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Tuesday, Nov 29, 2022
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Vape Insurance Looking Risky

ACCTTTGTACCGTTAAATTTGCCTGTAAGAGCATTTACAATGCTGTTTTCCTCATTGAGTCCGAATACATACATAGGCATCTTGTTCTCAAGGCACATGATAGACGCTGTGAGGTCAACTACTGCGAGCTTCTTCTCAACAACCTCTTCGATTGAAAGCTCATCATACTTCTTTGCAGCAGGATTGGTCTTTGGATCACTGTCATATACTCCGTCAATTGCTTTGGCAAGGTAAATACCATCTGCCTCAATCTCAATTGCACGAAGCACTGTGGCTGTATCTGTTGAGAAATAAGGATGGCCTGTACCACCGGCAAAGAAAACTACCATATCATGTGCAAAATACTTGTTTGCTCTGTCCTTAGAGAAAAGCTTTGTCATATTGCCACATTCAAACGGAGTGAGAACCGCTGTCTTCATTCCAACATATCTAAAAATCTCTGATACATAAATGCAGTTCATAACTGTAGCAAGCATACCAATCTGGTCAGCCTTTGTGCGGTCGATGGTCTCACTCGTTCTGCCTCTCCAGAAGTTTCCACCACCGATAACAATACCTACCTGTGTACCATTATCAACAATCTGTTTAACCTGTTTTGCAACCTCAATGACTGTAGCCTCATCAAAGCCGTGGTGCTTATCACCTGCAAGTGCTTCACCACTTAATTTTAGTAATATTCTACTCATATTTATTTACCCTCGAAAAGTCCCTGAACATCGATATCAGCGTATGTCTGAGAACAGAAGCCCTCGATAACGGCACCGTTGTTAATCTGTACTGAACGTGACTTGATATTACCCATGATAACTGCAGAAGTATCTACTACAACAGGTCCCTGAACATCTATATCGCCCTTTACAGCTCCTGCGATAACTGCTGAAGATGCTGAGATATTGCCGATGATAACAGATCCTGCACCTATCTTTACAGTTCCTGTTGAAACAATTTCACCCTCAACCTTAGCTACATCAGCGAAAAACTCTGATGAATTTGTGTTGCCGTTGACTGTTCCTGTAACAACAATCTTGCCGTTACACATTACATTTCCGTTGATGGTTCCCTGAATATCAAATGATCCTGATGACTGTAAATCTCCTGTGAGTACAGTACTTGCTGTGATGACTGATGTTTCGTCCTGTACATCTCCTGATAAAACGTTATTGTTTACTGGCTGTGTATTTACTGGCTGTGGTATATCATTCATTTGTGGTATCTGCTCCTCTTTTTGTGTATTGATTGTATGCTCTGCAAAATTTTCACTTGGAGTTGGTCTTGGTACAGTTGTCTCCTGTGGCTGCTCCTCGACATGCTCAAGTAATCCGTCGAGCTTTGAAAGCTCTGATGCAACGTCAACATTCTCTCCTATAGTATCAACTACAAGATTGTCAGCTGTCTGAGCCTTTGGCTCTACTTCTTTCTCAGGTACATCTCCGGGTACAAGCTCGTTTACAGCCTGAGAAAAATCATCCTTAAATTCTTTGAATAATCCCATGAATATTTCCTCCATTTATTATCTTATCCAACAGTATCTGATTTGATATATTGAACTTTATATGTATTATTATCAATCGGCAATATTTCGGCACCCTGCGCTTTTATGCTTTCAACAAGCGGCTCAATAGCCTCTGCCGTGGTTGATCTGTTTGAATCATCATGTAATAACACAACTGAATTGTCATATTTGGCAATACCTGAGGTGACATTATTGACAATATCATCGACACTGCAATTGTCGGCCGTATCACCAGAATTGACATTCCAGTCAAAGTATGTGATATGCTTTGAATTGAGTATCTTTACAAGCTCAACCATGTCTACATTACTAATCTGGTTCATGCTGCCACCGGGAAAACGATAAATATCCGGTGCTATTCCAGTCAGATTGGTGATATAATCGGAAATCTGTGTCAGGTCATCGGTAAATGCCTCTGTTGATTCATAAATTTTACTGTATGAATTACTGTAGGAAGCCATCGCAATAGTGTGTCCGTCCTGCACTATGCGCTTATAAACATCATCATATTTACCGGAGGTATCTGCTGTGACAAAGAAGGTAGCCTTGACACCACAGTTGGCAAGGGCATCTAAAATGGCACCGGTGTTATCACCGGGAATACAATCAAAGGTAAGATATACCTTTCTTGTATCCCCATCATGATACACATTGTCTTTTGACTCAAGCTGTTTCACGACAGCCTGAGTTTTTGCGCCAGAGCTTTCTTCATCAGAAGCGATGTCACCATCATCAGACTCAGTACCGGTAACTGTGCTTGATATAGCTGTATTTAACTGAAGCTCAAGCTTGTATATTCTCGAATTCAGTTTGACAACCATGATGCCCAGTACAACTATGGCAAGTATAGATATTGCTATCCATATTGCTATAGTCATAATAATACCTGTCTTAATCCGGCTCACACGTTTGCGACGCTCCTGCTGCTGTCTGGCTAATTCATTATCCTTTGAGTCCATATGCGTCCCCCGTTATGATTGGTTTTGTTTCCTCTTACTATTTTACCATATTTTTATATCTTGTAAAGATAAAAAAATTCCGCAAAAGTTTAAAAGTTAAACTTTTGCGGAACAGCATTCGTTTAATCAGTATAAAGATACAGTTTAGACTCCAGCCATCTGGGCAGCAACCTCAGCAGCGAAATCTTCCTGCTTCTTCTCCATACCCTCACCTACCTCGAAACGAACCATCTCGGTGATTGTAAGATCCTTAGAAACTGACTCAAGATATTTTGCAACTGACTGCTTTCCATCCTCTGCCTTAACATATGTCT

Calco Commercial Insurance has developed the niche business of covering e-cigarette manufacturers and retailers for product liability. But with the entire vaping industry under siege by lawmakers seeking to ban flavors, the specialty business may go up in smoke. “They’re banning flavors which are not killing anybody,” said Sarkis Kaladzhyan, owner of Calco in Sherman Oaks. “People are getting sick and dying because of drug dealers who pack THC cartridges with vitamin E acetate … to make it look like their product is high quality.” He said the flavor ban, which applies to products he believes have no connection to the recent slew of pulmonary health issues, will cripple his business and many others if left in place for the long term. “Around 95 percent of my business comes from the vape industry,” Kaladzhyan said. “If there’s a flavor ban, we’ll go bankrupt.” Calco is a brokerage that writes most of its business with Lloyd’s of London. Kaladzhyan declined to disclose any of its big-name clients but said Calco works with the majority of the industry’s well-known manufacturers, as well as small mom-and-pop shops and importers. The company covers vape businesses if their products malfunction and injure someone, like if a battery shorts and blows up in a user’s pocket. Kaladzhyan said Calco has received about 150 claims for this problem. But it also provides coverage if customers suffer health problems after long-term, intended use of the products. Kaladzhyan said Calco has received zero of these claims so far, despite the growing media spotlight on health perils. “Ten years without a single health lawsuit,” he said. Kaladzhyan founded Calco in 2008, at the height of the recession and the beginning of the vapor industry’s explosion into the U.S. market. At the time, vape companies were the only ones approaching him for new policies, and he was making money when others were losing it hand over fist. But in the months since the surge of reported deaths from vaping, the public’s growing fear of the devices has resulted in declining sales for his clients, and therefore slower business for Calco. “Eventually (clients) shrink, their policies shrink, we shrink. New York, Michigan and a couple other states are moving towards total and complete bans. I have orders right now from New York to cancel policies. Just in the state of New York, I have $75,000 in commissions I’d have to pay back (in a statewide ban),” Kaladzhyan said. “We have 50 states. If all these bans are successful, I’m going to have to shut down.” Death increase The number of people hospitalized with lung injuries related to the use of vape or e-cigarette products has surged to 1,080 in 48 states with 19 confirmed deaths, including two in California, according to the Center for Disease Control. The epidemic has led legislators in Massachusetts, Rhode Island, Michigan, Oregon, San Francisco and elsewhere to pass restrictions on the sale of flavored vape products. The L.A. County Board of Supervisors passed an ordinance earlier this month that will ban the sale of all flavored tobacco products in unincorporated territories of the county. Sales are still allowed in L.A. for now, but the city is considering a complete ban. Kaladzhyan and other businessowners in the nicotine vapor industry are telling lawmakers that the health problems don’t have anything to do with flavored nicotine vapes — rather, they are caused by additives present in some black market THC vape products derived from marijuana. Today, Kaladzhyan said, the $4 billion vape industry is “hanging by a thread.” One of Kaladzhyan’s clients is Vapor Shop & Lounge of Sherman Oaks, owned by his cousin Mher Mailyan. The shop stocks an array of e-cigarettes, vape devices and juices in hundreds of flavors, but does not sell traditional tobacco products like cigarettes. For 29 years, Mailyan was a die-hard cigarette user, but in 2013 he was hospitalized after suffering a life-threatening heart attack due to his use. Doctors and family urged him to find any alternative. Kaladzhyan, having worked in the industry for five years, suggested a nicotine vape. “That was May 10, 2013. From then I haven’t smoked even one cigarette,” Mailyan said. “I’m 51 and I feel so much better. I exercise five days a week and have no problem running.” He started his store to help others make the same change, but said mass perception of e-cigarettes and vaping as deadly may drive eager-to-quit smokers back to cigarettes. And a comprehensive flavor ban would be a death knell for his store. Kaladzhyan fears flavor bans would result in bankruptcies beyond vape shops, including merchant services companies and importers and exporters, and mass vacancies for retail property owners in the San Fernando Valley. Chemical culprit Proponents of nicotine vaping have posited that the true culprit responsible for the slew of respiratory injuries, which a recent study from the nonprofit Mayo Clinic described as similar to “mustard gas burns,” is vitamin E acetate, a fatty oil used as a thickening and cutting agent in some illegal THC vape products. Kaladzhyan referred to a study from the CDC which polled more than 570 patients and found that 78 percent of them had used THC vape products. But according to the same report, 17 percent of patients polled said they’d exclusively used nicotine vape products, which do not contain vitamin E acetate. For Katharine Van Tassel, professor at Case Western Reserve University, a private research school in Cleveland, Ohio, that’s proof enough that nicotine vape products are not as safe as the industry wants consumers to believe. “Are we just going to ignore the rest of these people?” she said. “The people selling vapes are under a misimpression that these ingredients are somehow safe. The FDA and CDC have been very clear — they don’t know what’s causing this. It could be two different toxins.” She pointed to the variety of chemical compounds used in nicotine vape liquid, and the relative uncertainty of their safety when combined, vaporized and inhaled. Kaladzhyan suggested the study’s discrepancy may have something to do with the meteoric rise of Juul — an e-cigarette company founded in 2015 that became popular with youths in recent years because of its discreteness and high-nicotine content, which gives users a brief but intense head high. “For the last 10 years, we didn’t have this epidemic. All these flavors, all these devices, why didn’t we have an epidemic? What did the youth epidemic coincide with? What product? The Juul,” he said. Kaladzhyan maintained nicotine vapes are safe but admitted Juul devices may be an exception. The amount of nicotine in them is high and if users abuse the Juul for months or years on end, he said it’s conceivable for them to suffer health problems. Instead of cracking down on flavors, the FDA should be restricting the amount of nicotine allowed in vape juices. Van Tassel countered that the signs and symptoms of nicotine poisoning are vastly different than the mustard gas-like injuries doctors are seeing. “I’m not seeing a connection between pulmonary injuries and nicotine.” She added Juul is positioning itself well to ride out the wave of flavor bans by working closely with the FDA and changing their marketing tactics. Prohibition problems Kaladzhyan suggested a permanent flavor ban would result in the emergence of a black market for nicotine vape products and that such a market would be far more detrimental to public health than the current products. “Prohibition never works,” he said. “People are going to make this stuff at their house.” Van Tassel agreed. “I’m not fond of bans,” she said. “You lose control of the supply chain.” Rather than drive the industry underground, she supports a measure the FDA plans to enact in May 2020 that will heavily restrict the ingredients companies can use to make vape juice. If the epidemic wanes, we’ll know the triggering substance was among those banned. “The decreased number of ingredients means decreased risk. And increased regulation means increased oversight of the supply chain. Decreased risk means decreased costs for insurance companies,” she said. That could be good news for Calco in Sherman Oaks. Van Tassel conceded that some small businesses will likely go belly up because of a flavor ban, but for vape companies that can weather the storm, as well as new entrants, the new legislation will make insurance cheaper. And insurers will incur lower payout costs simply because the risks are lower. “In the long term, regulations will be good not only for public health but for business,” she said.